Tags: statistics | economy | manufacturing

Statistics Often Say a Lot About the Economy, Education and More

Statistics Often Say a Lot About the Economy, Education and More
(Larry Metayer/Dreamstime.com)

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Tuesday, 12 March 2019 05:31 PM Current | Bio | Archive

Sometimes a statistic can tell you more about an issue than a 200-page thesis.

From climate change to charter schools, here are a few numbers to get you thinking:

The economy and jobs

— U.S. economy grew 1.6 percent in 2016. GDP grew 2.9 percent in 2018.

— Manufacturing jobs decreased by 303,000 from 2009-2016. They increased by 327,000 from 2017 to 2018.

Crime

According to Heather Mac Donald, author of "The War on Cops":

— Boys without fathers are 20 times more likely to end up in prison, 9 times more likely to drop out, and 5 times more likely to be in poverty and commit crime.

— NYC had a 92 percent reduction in police shootings since 1971.

— Blacks are stopped 20-30 percent less than whites in stop and frisk based on percentage of crimes they commit.

— NYC had 2,245 murders in 1990, 290 in 2017.

Climate and Energy

— Climate change could put an extra 24 million people at risk of hunger. But a global carbon tax would increase food prices and push 78 million more people into risk of hunger.

— California has an aggressive carbon reduction goal. Its electricity prices run 60 percent above the U.S. average.

— So does Germany. Their residential customers now have some of the highest-priced electricity in Europe: about $0.37 per kilowatt-hour. That’s nearly three times the price of residential electricity in the U.S.

— Global emissions have increased by 21 percent since 2005, while U.S. emissions declined 14 percent due in large part to increased harvesting of natural gas.

Disability Fraud

— 640 percent: Increase in the number of people on disability from 1959 to 2011
10 million: Number of individuals collecting Social Security Disability in 2016
98 percent: The percent of Long Island Railroad employees who received retroactive disability pensions.

Youth and Education

— 41 percent of people 18 to 34 on Long Island lived with their parents in 2017. (LI index)

— Twenty years ago, more than half of teens ages 16 to 19 worked. Now only a third do, according to Labor Secretary Alexander Acosta.

— In 2014, young college grads age 23 on Long Island earned only 80 percent of a 23-year-old grad in 2000.

— In 2005, over 50 percent of 25 to 34-year-olds lived independently in 35 states... by 2015, that was the case in only six states.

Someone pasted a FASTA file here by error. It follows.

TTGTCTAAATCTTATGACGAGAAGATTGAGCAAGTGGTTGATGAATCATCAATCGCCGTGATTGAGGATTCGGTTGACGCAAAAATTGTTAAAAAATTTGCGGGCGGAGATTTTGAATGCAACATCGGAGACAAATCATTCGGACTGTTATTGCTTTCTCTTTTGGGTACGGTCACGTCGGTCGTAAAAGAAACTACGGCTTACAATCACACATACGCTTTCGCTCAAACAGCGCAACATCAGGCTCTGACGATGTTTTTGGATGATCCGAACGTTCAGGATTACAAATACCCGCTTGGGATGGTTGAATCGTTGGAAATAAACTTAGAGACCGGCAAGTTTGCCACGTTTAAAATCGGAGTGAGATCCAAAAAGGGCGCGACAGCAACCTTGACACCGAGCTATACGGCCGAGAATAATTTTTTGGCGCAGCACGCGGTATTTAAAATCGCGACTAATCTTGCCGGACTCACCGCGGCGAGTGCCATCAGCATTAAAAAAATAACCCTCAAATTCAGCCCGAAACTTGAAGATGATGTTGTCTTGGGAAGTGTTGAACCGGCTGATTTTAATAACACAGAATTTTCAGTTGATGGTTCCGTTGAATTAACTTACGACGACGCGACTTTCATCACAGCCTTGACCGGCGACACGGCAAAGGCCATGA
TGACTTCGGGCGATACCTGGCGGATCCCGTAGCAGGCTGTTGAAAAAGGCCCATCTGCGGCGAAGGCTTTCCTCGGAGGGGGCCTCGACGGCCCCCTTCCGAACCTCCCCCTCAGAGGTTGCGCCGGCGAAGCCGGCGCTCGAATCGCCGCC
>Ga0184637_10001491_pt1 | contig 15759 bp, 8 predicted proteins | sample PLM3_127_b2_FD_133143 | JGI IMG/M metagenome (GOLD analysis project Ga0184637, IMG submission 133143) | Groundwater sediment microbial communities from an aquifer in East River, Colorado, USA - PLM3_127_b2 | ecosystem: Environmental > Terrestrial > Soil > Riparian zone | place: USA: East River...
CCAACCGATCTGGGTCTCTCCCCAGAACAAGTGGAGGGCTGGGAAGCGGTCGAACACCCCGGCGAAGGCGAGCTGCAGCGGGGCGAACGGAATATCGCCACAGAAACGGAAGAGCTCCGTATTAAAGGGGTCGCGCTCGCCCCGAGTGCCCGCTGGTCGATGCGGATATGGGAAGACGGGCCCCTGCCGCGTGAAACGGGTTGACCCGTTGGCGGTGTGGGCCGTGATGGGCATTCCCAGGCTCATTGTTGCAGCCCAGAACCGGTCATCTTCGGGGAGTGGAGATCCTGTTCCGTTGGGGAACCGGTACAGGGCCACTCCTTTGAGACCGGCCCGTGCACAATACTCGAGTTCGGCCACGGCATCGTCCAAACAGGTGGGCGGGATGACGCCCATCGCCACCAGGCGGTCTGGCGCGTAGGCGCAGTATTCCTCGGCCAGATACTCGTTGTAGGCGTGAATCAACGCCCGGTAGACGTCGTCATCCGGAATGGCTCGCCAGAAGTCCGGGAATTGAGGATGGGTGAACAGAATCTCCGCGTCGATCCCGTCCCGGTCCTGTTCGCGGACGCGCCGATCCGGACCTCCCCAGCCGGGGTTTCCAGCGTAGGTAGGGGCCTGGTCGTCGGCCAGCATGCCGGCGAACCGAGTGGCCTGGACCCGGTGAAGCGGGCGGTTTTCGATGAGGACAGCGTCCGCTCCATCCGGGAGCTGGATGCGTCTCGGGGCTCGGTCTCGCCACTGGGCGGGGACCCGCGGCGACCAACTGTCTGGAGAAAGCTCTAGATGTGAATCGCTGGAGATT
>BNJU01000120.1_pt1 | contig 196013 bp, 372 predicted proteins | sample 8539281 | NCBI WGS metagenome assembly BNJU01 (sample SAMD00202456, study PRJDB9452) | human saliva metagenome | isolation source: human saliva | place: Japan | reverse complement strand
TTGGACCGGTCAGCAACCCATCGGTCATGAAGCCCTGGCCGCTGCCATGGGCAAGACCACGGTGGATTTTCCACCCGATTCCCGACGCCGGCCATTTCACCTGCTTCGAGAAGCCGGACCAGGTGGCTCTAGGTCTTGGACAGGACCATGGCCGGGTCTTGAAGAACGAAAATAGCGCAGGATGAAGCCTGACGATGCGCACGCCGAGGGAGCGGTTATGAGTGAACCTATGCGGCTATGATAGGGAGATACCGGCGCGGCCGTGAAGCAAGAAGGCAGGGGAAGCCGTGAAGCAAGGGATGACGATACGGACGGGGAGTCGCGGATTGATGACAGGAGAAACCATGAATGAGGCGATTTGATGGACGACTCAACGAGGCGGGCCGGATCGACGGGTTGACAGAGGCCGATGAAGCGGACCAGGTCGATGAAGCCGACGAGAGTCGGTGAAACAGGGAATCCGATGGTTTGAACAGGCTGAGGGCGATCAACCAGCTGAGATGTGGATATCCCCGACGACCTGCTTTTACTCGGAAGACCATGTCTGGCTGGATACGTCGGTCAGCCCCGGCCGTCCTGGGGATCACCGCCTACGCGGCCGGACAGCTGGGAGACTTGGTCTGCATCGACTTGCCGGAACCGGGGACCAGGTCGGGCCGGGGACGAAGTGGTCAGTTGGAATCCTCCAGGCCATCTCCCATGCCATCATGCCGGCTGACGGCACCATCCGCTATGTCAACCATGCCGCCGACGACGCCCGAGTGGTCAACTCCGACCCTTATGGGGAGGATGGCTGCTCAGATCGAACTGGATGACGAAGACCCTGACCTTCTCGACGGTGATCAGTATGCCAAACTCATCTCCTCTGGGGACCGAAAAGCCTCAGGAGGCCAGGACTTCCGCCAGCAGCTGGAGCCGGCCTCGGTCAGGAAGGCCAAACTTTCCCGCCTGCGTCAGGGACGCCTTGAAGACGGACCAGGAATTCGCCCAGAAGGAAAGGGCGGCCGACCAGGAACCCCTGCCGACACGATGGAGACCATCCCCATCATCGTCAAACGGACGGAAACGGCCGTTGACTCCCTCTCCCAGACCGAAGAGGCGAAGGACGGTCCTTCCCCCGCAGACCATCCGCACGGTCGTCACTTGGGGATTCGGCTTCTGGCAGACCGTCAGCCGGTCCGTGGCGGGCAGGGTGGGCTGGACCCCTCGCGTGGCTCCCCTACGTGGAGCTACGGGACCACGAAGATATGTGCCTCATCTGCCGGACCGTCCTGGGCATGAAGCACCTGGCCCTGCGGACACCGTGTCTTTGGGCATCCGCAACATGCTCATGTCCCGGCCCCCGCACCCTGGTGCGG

— Over the last 20 years, private college tuition increased 168 percent and in-state public college tuition increased 243 percent. Meanwhile, inflation grew 50 percent.

Charter Schools

— Black students in New York City’s charter schools outperform black students in the rest of the state by more than 26 percentage points in English. In math, 59 percent of black students in the city’s charter schools score at proficient or above, compared to only 25 percent of black students in all other schools in the state.

— Hispanic students in the city’s charters show similar advantages, outscoring Hispanics in the rest of the state by more than 20 points in English and 26 points in math.

Cost of Socialism

— AOC’s 70 percent tax hike on the rich would raise, at most, $720 billion over 10 years, according to Mark Mazur, a former Treasury Department official. It is estimated that the cost of the progressive agenda will exceed $42.5 trillion.

— Nearly 700 million people rose out of poverty over last twenty years due to worldwide capitalistic gains.

Welfare

$57,000 is the equivalent in salary a resident in Pennsylvania would have to earn to equal the amount of benefits available to a non-working resident through Medicaid, food stamps, Section 8 housing, and other assistance. (Gary Alexander, Pennsylvania’s secretary of Public Welfare).

Steve Levy, former New York state assemblyman, Suffolk County executive, and candidate for governor, is now a distinguished political pundit. Levy's commentary has been published in such media outlets as Washington Times, Washington Examiner, New York Post, Albany Times, Long Island Business News, and City & State Magazine. He hosted “The Steve Levy Radio Show" on Long Island News Radio, and is a frequent guest on high profile television and radio outlets. Few on the political scene possess Levy’s diverse background. He’s been both a legislator and executive, and served on both the state and local levels — as both a Democrat and Republican. Levy published Bias in the Media, an analysis of his own experience, after switching parties, with the media's leftward slant. Levy is currently Executive Director of the Center for Cost Effective Government, a fiscally conservative think tank. He is also President of Common Sense Strategies, a political consulting firm. To learn more about his past work and upcoming appearances, visit www.stevelevy.info. To read more of his reports — Click Here Now.

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Sometimes a statistic can tell you more about an issue than a 200-page thesis.
statistics, economy, manufacturing
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2019-31-12
Tuesday, 12 March 2019 05:31 PM
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